If you are pulled over or arrested, the police may ask if they can have access to your cell phone. You do NOT have to let them have access. In fact, you should NOT let them have access to you phone, even if you think you have nothing to hide.
In the 2014 case of Riley v. California, the Supreme Court held warrantless searches and seizures of cell phones are unconstitutional. Therefore, law enforcement officers cannot search and seize your phone without a warrant.
Officers may say they will go easy on you if you hand over your phone, or that if you cooperate the court will just dismiss the charges anyhow. They are simply attempting to get you to consent to a search, and they will not go easy on you nor will the court dismiss your case if you comply.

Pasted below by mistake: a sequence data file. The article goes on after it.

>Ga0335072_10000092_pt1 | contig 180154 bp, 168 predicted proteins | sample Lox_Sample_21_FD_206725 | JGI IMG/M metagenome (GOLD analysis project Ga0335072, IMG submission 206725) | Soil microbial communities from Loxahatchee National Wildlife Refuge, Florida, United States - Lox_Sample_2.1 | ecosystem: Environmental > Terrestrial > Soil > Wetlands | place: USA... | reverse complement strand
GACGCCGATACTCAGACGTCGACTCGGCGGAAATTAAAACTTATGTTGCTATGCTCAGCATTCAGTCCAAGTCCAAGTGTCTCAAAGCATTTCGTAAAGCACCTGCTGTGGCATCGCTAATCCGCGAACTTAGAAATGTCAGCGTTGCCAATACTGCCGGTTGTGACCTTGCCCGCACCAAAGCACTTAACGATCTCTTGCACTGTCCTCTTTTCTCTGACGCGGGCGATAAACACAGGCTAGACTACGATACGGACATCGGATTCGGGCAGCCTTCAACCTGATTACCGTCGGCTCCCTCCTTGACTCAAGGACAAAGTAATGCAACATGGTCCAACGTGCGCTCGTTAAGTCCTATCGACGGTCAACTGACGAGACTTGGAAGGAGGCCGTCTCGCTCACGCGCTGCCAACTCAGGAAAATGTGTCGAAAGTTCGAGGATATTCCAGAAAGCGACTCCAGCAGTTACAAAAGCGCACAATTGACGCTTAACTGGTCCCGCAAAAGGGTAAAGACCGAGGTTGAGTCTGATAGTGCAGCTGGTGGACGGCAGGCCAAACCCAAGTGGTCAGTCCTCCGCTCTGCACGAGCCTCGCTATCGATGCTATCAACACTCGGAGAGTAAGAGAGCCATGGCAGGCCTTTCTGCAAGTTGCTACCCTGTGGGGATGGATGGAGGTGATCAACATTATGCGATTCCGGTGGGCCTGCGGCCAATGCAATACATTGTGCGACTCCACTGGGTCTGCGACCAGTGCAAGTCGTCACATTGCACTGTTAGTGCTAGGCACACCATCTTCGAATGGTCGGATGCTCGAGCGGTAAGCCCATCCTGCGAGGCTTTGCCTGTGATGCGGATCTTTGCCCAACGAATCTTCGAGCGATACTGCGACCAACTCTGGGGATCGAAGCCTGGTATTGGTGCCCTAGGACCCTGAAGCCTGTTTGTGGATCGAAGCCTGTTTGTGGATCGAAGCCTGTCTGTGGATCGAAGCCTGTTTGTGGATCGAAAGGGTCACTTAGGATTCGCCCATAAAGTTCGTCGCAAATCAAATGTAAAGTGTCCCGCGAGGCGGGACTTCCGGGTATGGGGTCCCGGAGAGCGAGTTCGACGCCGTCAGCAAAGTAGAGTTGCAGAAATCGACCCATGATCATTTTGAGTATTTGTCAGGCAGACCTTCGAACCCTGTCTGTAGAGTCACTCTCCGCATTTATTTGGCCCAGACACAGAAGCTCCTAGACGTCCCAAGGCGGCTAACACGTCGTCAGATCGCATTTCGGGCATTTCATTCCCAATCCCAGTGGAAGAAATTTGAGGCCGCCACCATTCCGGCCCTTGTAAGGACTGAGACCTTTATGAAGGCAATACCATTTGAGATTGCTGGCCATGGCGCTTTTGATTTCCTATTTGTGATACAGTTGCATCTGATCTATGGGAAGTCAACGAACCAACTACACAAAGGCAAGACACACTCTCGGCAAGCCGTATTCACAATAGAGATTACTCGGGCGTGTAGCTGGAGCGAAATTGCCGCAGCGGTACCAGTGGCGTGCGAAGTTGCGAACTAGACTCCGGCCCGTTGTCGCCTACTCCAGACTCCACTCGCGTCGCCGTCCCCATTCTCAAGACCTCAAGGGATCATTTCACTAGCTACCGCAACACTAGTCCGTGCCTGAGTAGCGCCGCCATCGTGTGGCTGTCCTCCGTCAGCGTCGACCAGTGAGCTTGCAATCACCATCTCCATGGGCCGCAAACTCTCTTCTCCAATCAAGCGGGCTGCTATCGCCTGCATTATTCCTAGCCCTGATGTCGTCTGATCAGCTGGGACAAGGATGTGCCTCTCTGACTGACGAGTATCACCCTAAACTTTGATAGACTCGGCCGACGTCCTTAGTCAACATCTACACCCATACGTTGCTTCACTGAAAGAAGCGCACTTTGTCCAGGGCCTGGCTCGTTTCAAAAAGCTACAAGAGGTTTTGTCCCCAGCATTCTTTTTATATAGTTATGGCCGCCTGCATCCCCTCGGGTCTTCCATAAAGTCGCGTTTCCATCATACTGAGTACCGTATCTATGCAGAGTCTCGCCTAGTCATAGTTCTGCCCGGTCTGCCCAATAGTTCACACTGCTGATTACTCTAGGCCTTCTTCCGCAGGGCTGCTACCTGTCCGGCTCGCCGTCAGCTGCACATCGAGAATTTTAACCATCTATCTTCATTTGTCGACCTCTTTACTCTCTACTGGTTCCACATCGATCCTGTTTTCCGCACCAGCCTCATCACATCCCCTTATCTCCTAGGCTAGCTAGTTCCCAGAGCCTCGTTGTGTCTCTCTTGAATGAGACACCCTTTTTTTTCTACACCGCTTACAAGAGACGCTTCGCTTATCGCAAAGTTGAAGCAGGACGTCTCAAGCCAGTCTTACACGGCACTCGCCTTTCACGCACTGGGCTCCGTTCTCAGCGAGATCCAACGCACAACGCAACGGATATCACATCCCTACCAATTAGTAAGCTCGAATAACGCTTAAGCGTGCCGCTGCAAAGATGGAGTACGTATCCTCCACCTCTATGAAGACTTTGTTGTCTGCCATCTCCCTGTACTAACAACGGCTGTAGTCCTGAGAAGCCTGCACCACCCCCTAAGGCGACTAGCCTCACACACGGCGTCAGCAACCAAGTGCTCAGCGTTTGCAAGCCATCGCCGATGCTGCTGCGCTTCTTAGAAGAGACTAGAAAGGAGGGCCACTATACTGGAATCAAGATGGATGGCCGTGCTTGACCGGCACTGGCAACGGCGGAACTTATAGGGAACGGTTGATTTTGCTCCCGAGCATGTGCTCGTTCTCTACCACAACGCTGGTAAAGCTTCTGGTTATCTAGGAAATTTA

The only time you should allow an officer (or firefighter/EMS) to access your phone is if there is an emergency and for some reason you are not able to access the phone yourself to get an important phone number. However, if you are perfectly capable of operating your phone, do not turn it over. The officer might be trying to see if you were texting and driving, or if there is evidence of other illegal activity on your phone.
When you trade a phone in or sell it, make sure you completely wipe the phone of all personal data. Generally, Verizon or other cell retailers will do this for you.
If you are charged with a crime in Durham or Raleigh, contact Guirguis Law at (919) 832-0500 for a free consultation.